In all, 1698 men underwent radical prostatectomy at the participating USURG medical centres between 7 January 1988 and 30 December 1997. Of these, 1382 men were treated by RRP and 316 by RPP. Men in the RRP group had a higher preoperative PSA level than their counterparts in the RPP group; the mean and median PSA in the RRP group were 12.43 and 7.40 ng/mL, compared with 7.36 and 5.35 ng/mL in the RPP group, respectively (P < 0.01). Although the differences were not statistically significant there was a trend toward a higher mean clinical stage and biopsy Gleason sum in the RRP group. This reflects a selection bias in most of the participating institutions toward RRP and PLND for those patients with higher clinical stage, biopsy Gleason sum and preoperative PSA level. Therefore, to eliminate selection bias, the subsequent analysis used patients matched by race, preoperative PSA level, clinical stage and Gleason sum.
In each group, 190 patients were identified who met the matching criteria; 120 pairs were perfectly matched for the Gleason sum, there was a difference of one grade in 67 pairs (higher in the RRP mate in 42 pairs and higher in the RPP mate in 25) and two grades different in three pairs (higher in the RRP mate in two pairs and the RPP mate in one). Table 1 summarizes the matched patient characteristics.
Table 1. The characteristics, outcome and location of positive margins of the matched pairs of patients
Mean age, years
Mean PSA level, ng/mL
Mean Gleason sum
Outcome [no. of pairs assessed]
EBL, mL 
Organ-confined, % 
Margin-+ve, % 
Seminal vesicle +ve 
Biochemical recurrence, % 
(mean follow-up, months
Mean blood transfusion, units:
Wound infection 
Wound separation 
Rectal injury 
(mean follow-up, months
Impotence, % 
(mean follow-up, months
Bladder neck contracture 
Location of positive margins, n
> two sites
Overall, there were no significant differences in either organ-confined, margin-positive, or biochemical recurrence rates (Fig. 1) in this matched group analysis (Table 1). The location of positive margins was assessed and classified as unknown, apical, lateral, anterior, posterior or bladder neck. There were 75 patients in the RRP group with positive margins and 82 in the RPP group. Table 1 also lists the analysis of margin location in the two groups; the location of the positive margin could not be determined from the pathology report in 11 patients in the RRP group and 17 in the RPP group. There was a higher incidence of posterior margin positivity in the RRP group, while the incidence of margin involvement at the bladder neck and the anterior prostate was higher in the RPP subgroup.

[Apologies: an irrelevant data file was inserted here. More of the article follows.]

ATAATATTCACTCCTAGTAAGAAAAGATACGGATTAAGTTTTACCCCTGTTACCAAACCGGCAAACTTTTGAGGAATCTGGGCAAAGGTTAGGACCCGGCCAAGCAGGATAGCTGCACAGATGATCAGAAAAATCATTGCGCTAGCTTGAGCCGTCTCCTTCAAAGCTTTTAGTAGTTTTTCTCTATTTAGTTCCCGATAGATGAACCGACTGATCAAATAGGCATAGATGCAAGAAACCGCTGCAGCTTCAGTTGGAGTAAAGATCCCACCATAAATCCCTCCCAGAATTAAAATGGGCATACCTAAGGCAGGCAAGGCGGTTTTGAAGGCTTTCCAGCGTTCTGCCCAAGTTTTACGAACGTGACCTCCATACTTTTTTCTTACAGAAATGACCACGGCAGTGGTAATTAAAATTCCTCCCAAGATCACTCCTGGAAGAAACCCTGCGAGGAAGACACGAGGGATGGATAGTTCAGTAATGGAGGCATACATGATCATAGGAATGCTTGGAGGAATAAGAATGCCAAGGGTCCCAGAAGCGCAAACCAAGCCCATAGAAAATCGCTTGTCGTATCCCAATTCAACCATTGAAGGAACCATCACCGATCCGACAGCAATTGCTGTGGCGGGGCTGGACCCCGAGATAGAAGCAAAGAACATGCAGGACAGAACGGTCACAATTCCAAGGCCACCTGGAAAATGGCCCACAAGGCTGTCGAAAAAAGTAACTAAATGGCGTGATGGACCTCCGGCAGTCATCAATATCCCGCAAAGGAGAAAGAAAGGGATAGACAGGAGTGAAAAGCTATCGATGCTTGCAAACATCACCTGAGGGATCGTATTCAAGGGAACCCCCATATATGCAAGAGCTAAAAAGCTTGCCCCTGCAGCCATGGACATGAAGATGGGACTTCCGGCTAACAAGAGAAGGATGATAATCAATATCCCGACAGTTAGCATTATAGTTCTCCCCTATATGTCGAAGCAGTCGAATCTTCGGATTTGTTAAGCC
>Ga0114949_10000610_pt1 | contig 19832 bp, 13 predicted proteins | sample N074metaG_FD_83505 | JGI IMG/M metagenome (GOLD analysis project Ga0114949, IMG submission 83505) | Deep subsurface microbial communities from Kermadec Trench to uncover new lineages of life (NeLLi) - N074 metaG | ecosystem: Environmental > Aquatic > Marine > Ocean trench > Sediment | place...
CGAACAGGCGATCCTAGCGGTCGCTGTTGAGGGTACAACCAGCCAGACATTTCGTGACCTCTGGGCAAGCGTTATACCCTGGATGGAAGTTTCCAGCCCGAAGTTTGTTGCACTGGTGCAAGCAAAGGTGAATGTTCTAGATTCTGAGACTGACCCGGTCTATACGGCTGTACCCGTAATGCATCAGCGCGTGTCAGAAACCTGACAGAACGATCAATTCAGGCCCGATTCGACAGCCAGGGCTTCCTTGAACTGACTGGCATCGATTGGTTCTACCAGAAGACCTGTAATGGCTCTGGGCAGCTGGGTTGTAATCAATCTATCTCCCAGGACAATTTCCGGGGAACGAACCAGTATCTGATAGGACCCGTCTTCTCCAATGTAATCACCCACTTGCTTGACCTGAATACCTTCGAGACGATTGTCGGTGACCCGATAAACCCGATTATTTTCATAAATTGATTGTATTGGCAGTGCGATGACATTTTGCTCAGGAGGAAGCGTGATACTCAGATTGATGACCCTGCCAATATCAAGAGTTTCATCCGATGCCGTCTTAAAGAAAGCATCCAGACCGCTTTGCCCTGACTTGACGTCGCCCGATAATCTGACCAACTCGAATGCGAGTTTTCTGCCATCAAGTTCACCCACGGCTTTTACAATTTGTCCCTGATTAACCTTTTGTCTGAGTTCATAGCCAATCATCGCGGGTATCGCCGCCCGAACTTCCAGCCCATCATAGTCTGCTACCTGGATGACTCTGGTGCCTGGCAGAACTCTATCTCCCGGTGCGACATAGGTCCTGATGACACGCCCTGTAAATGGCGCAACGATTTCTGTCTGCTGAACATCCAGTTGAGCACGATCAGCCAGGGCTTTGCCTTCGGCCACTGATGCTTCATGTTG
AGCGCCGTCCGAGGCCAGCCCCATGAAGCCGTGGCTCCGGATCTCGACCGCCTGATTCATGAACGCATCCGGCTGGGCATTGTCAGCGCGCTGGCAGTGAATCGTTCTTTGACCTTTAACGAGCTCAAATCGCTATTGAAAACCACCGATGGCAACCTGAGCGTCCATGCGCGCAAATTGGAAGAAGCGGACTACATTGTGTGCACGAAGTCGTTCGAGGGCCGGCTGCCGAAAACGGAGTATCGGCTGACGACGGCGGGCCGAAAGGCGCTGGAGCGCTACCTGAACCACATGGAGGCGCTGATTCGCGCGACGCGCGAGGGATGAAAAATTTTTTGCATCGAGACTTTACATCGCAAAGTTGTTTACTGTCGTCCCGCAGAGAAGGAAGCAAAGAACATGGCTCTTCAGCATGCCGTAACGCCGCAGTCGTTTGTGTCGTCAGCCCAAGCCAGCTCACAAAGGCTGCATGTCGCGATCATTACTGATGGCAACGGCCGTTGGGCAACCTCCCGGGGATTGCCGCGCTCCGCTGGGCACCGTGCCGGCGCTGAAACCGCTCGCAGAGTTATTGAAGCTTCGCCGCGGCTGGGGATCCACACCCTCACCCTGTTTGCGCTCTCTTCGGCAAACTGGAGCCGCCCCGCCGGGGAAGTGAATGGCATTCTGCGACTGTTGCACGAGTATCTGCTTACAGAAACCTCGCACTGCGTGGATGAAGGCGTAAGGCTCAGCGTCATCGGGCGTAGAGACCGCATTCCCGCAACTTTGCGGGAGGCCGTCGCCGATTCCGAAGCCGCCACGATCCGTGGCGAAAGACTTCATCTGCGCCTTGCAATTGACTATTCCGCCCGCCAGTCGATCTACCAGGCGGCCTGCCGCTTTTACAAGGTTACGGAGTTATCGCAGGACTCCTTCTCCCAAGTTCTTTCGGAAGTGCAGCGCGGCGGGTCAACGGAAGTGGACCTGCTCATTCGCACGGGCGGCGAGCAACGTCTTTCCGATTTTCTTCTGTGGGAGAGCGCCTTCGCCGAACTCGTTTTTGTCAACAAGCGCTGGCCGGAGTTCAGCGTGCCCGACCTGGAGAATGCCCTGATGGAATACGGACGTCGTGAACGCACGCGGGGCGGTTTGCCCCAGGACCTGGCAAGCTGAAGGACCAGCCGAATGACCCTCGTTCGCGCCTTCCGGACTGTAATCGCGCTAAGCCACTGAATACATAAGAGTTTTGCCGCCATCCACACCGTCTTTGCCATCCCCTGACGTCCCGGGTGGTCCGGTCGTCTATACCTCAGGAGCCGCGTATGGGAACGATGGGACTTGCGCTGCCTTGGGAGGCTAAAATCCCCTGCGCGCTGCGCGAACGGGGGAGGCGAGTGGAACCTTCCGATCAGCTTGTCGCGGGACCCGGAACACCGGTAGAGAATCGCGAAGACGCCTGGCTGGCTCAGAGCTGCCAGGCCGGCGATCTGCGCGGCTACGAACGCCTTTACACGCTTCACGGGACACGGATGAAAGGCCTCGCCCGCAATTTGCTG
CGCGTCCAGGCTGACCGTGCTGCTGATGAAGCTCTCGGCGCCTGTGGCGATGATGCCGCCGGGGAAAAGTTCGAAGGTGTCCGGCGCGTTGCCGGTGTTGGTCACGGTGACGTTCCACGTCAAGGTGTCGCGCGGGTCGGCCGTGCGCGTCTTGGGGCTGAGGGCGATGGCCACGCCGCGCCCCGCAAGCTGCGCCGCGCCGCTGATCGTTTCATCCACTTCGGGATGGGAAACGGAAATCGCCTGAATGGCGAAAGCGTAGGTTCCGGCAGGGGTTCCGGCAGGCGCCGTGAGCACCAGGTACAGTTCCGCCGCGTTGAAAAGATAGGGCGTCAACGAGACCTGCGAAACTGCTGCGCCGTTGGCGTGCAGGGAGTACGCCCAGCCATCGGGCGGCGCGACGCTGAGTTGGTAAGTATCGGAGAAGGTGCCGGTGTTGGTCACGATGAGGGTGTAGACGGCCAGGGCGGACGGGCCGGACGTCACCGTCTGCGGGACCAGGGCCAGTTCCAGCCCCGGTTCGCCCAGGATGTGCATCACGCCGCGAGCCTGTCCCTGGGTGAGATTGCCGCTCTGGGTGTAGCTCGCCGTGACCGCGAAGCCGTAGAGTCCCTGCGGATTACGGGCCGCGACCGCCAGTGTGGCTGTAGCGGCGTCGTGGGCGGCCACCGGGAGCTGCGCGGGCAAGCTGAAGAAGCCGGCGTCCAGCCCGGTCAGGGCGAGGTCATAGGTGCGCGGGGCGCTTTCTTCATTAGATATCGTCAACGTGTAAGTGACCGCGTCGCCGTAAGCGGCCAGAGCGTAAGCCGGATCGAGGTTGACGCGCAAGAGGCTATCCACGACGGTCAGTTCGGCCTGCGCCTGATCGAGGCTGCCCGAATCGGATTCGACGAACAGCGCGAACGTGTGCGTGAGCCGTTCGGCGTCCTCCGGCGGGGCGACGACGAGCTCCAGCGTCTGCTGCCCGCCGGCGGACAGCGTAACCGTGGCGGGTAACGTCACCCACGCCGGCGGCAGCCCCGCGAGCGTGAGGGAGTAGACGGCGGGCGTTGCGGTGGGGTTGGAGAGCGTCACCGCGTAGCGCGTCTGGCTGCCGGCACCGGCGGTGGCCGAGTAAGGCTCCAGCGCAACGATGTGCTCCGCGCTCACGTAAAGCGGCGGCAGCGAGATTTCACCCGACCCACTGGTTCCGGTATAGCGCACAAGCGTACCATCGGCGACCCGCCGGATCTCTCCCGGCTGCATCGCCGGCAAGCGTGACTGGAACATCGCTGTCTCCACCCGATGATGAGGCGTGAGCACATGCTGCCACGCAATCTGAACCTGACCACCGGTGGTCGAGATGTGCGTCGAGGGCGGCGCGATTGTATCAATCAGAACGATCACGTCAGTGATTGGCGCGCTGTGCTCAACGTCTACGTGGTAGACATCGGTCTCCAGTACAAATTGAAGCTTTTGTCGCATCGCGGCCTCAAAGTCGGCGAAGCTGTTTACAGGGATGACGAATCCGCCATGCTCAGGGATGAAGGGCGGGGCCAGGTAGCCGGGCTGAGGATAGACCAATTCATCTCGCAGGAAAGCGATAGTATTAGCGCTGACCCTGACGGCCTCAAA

Twenty patients in the RRP group received a non-homologous transfusion, while 30 did so in the RPP group (P = 0.13). The only significant differences between the matched groups were a higher EBL in the RRP group (P < 0.001) and a higher rectal injury rate in the RPP group (P = 0.03). There were no differences between the groups for incontinence, impotence, bladder neck contracture or short-term complication rates (Table 1). No data were available to analyse differences in those undergoing a nerve-sparing approach or not, and the hospital stay for patients in the two surgical groups was not available for comparative analysis.
The analysis of matched patients showed no significant difference between RRP and RPP in margin-positive, organ-confined or biochemical recurrence rates. Previous unmatched comparison trials have likewise reported margin-positive and biochemical failure rates that are equivalent between the approaches [10,11]. A recent article challenges these findings; Boccon-Gibod et al. compared the incidence of positive surgical margins in patients who underwent RRP and RPP for clinically localized prostate cancer. In this retrospective trial, 94 patients underwent RPP (48) or RRP (46) for stage T1 and T2 prostate cancer. The authors differentiated between pT3a (extracapsular extension with no positive margins) and pT3b (extracapsular extension with positive margins), and intraprostatic carcinoma with or without incisions into benign tissue (iatrogenic positive margins). The overall incidence of positive margins was 56% in the perineal and 61% in the retropubic group, and biochemical failure-free survival, with a mean follow-up 25 months, was identical at 67% in each. However, the incidence of positive surgical margins in pT2 tumours was higher in the perineal than the retropubic group (43% vs 29%, P < 0.05). More surprising was the incidence of capsular incisions exposing benign glandular tissue, which was significantly higher in the perineal than in the retropubic group (90% vs 37%, P < 0.05), irrespective of positive surgical margins. The authors then concluded that even though the two procedures were equivalent in the incidence of margin-positive and biochemical recurrence rates, the radical retropubic approach was better because there was less likelihood of capsular incision.
Therefore, the authors found no data that would support their supposition. The most impressive result from their study may be that the biochemical recurrence rates were identical between the procedures, despite an incidence of iatrogenic capsular incisions of 90% in the perineal group. A more likely explanation for the high iatrogenic margin-positive rates reported in the perineal group may be lack of experience with the perineal technique in the hands of the authors. In larger series of radical perineal prostatectomies, in the hands of more experienced perineal surgeons [13,14], the long-term survival, margin-positive and biochemical recurrence rates are similar to those reported in RRP series . Furthermore, in the opinion of one of the present authors (J.B.T), the ability to obtain a wide dissection using the perineal approach is equivalent to RRP in properly selected patients, and the apical dissection, a region susceptible to margin involvement , is much easier.
The present series represents the largest contemporary comparison in which patients were matched by clinical stage, Gleason sum, race and preoperative PSA level. Potential bias is possible in comparative trials because the perineal group includes patients with a lower preoperative PSA level and Gleason sum, to prevent the need for PLND. We attempted to eliminate this bias by comparing the two procedures in matched patients. Additionally, academic centres were chosen where surgeons performing the procedures were trained in both RPP and RRP, to eliminate differences in technical expertise as much as possible. The series shows clearly that RPP offers equivalent organ-confined and margin-positive rates to RRP when the procedures are undertaken in similar patient populations. A potential weakness of the study is the relatively short mean follow-up used to assess biochemical recurrence. Ultimately, a longer follow-up is needed to conclude that RPP offers equivalent cancer control to RRP.
The present study, with other comparative series, shows a clear advantage of the perineal approach in having lower EBL and homologous transfusion rates. Furthermore, we confirm the relatively low morbidity of both approaches, except for the higher rectal injury rate in the perineal group.